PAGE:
In between winery visits, we stopped for lunch and to sample the Smelly Cheese Shop.  So yummy.


It was a great day! Great weather, beautiful vineyards, great tasting wines, friendly people…and only a little dehydration. 🙂

We see Sydney

Day: 2

Location: Sydney CBD (Central Business District)

Event: Exploring the major city attractions

Our hostel (Wake Up!) was perfectly located – near the Central Railway Station and walking distance to a plethora of sights.  Apparently this particular area of Sydney has TONS of hostels all within a few blocks radius. 

Side note: This was our first time staying in a hostel and it worked out great.  Granted, we didn’t share bunk beds with four other strangers, but instead, paid a little more to have our own private room and private bath.  Given that both of us got really sick during our stay in Sydney – it ended up being a very smart decision.  And saved us a ton of money over staying in a hotel.

This hostel was equipped with its own restaurant (serving very decently priced meals), its own bar/club (which I only went to one night but had a lot of fun), and the cheapest internet we found anywhere in Australia ($2 for 30 minutes).  I’d definitely recommend this place to others.


Chinese New Year: We were pretty excited about being in Sydney for Chinese New Year (Sydney’s Chinatown area is known to make a pretty big deal out of this).  However, it was a let down.  All the big festivities (e.g. parade) were moved to the following week.  So when we were there, not much was going on except for a few booths, lanterns, and one string of firecrackers being lit.


Hop on, hop off bus: Many major cities have these types of buses now and they work great for tourists trying to see the sights.  The Sydney bus passed by all the major city attractions and it was easy to find where the stops were.  We still did a TON of walking, but the bus helped steer us in the right direction.

And speaking of walking, Sydney is one of the most walkable big cities I’ve ever been to.  The central part of the city is actually fairly small.  It’s easy to navigate the streets (and that’s coming from someone who is directionally-challenged).  We took the bus often, but also walked to many of the sights.

Here’s a rundown of the attractions we visited:

  • Sydney Opera House – of course.  Who goes to Sydney and doesn’t get a picture of this?  🙂


  • Botanical Gardens – it’s huge.  It’s peaceful.  And there’s one section where all the fruit bats fly around – which was pretty cool. 


  • Chinatown – not as great as other Chinatowns I’ve been to.  But we were on a mission to eat at Gumshara Ramen.  I read about this place here (it’s unreal what the chef does to make his ramen) and knew we HAD TO EAT HERE.  Micah and I both love some authentic Japanese ramen.  Unfortunately, our chance to eat it was when I was still recovering from being really sick.  So, I snuck in a few bites and that’s all I could handle.  But…it was amazingly good.  We managed to get the 1 of 10 bowls of pork spare rib noodle ramen (seriously, he only makes 10 bowls of this a day).


  • Queen Victoria Building – a cool building filled with tons of high end stores that we never shop at – and probably never will.  But…a cool building nonetheless. 🙂


  • Woolloomooloo – what a fun name! This part of town is home to the original Harry Cafe de Wheels…which is home to the original Australian icon called…the Tiger Pie(A beef pot pie layered with mashed potatoes and mashed green peas, and topped with brown gravy.)  YUM!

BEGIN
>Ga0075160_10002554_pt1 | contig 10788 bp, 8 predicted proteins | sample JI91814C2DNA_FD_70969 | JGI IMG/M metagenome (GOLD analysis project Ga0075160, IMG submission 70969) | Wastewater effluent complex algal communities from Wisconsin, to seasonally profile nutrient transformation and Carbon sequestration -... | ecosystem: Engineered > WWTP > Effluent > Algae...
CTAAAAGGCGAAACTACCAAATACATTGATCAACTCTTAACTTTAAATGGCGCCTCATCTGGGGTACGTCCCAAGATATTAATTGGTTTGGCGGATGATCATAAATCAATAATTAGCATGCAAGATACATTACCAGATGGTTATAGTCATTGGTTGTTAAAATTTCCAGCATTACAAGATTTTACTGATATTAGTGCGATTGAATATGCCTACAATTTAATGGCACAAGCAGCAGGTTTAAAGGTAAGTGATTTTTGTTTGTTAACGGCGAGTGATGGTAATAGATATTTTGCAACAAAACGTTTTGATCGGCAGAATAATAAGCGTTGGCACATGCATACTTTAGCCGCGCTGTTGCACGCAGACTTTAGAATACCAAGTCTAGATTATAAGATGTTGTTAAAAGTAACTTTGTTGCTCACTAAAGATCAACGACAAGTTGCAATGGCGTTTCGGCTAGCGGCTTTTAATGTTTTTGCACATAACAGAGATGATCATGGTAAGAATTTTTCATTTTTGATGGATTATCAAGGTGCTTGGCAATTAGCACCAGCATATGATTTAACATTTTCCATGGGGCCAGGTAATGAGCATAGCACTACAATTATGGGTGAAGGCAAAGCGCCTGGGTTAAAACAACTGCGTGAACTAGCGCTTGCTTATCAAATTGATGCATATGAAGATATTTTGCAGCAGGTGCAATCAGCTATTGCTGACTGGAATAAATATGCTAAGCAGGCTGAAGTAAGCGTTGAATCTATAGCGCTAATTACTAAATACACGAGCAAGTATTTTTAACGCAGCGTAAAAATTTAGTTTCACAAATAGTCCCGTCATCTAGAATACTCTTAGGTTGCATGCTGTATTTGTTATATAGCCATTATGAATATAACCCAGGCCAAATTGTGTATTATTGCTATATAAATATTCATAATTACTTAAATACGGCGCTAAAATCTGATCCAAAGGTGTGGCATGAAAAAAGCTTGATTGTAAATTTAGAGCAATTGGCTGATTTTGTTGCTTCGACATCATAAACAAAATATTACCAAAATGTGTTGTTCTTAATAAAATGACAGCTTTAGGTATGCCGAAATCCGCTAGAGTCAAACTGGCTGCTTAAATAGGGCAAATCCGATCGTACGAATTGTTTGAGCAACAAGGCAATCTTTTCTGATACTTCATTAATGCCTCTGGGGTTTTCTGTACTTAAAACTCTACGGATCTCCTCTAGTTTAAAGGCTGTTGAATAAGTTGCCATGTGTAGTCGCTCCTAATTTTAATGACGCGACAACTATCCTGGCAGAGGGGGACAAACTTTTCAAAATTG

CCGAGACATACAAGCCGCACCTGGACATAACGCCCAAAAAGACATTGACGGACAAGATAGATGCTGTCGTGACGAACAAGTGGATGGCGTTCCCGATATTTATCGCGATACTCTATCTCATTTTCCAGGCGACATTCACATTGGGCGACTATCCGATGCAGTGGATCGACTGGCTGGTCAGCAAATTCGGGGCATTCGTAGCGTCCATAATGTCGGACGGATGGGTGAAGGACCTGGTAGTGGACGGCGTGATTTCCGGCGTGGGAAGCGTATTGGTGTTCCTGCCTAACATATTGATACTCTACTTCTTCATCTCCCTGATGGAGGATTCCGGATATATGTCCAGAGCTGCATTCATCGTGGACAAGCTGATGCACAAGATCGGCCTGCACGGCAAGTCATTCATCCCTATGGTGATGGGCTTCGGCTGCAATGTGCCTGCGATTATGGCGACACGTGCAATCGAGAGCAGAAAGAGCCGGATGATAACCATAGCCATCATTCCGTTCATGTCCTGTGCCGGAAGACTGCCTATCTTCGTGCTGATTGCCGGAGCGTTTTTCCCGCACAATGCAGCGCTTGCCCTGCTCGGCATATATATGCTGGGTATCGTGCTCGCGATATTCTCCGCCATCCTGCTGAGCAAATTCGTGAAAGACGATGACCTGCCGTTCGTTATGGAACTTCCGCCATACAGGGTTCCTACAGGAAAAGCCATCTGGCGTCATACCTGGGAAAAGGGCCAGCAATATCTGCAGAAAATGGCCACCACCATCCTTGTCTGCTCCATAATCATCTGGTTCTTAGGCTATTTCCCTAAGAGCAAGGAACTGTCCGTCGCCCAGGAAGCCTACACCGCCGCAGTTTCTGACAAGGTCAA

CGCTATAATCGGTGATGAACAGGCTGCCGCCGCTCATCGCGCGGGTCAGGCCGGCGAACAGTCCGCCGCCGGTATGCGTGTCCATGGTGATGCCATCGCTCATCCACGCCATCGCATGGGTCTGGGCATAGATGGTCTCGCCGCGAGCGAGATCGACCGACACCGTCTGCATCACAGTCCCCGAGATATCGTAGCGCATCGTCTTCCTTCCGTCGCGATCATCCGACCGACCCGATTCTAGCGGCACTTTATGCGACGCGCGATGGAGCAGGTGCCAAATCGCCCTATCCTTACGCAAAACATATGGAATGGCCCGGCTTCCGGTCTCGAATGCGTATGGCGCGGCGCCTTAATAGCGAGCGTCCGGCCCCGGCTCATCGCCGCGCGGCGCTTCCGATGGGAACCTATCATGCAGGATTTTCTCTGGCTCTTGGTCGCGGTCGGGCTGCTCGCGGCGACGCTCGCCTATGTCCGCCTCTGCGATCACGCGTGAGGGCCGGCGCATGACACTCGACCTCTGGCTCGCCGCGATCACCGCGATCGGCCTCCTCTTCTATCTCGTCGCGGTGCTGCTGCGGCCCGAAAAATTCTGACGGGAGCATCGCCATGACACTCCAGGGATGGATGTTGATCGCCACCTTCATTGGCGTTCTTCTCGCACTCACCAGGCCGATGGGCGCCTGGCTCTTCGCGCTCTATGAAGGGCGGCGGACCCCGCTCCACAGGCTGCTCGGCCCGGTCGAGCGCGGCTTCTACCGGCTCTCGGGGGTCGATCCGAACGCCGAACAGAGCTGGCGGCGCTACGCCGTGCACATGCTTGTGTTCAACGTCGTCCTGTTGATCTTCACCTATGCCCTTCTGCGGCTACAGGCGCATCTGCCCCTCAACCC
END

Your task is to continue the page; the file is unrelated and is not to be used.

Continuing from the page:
Although we were in Sydney for five days, we ran out of time – and never got to see Bondi Beach or Manly Island.  😦 Compared to Melbourne and Brisbane…Sydney has an endless offering of things to do and see.

Kangaroos, koalas, and wombats…oh my!

Day: 4

Location: Outside Sydney (Featherdale Wildlife Park and Blue Mountains)

Event: Blue Mountains Wildlife Day Tour (

First stop: Featherdale Wildlife Park

With both of us FINALLY feeling better, we hopped on the tour bus early in the morning and headed first to the Featherdale Wildlife Park.  It’s about an hour drive from Sydney. 


Since we were doing this as part of a tour package, we only had about 45 minutes to see the park.  I could have easily spent at least another hour there, but there were a lot of other activities planned for the day.

The tour package included admission to the park, so I’m not sure how much it is to go here.  But unlike some other wildlife parks around the country, at Featherdale, you can go up to the kangaroos and koalas, and take as many pictures as you want and hand feed them (at no additional cost). 

We got to see a lot of Australian wildlife that I’ve never seen in person before: kangaroos, wallabies, koalas, dingos, wombats, a Tasmanian devil, etc.  Since we were there first thing in the morning, we were able to get around to see most everything in the short amount of time. 


The kangaroos (and emus who like to sneak up on you) love eating the ice cream cones filled with grassy stuff.


I would definitely say this is a “must visit” place for anyone who’ll be visiting the Sydney area. 

Next stop: Blue Mountains and surrounding area

The rest of the day was comprised of driving around to view the scenic sights of the Blue Mountains: Wentworth Falls, Three Sisters, National Park, etc. and a stop off for lunch in the middle. 


The rock formation (above) is called the Three Sisters


 Last stop: Olympic Village (home of the 2000 Sydney Olympic Games)

A quick stop-off to see the home base of the 2000 Olympic Games, and then off to catch a ferry boat on the Parramatta River ending in Sydney Harbour.


This is where the Olympic Torch was burning during the games.

A really enjoyable tour, with a really fun tour guide.  We were able to see some great sights outside of Sydney.

Where in the world…

Enter your email address to subscribe to this blog and receive notifications of new posts by email.

Join 27 other followers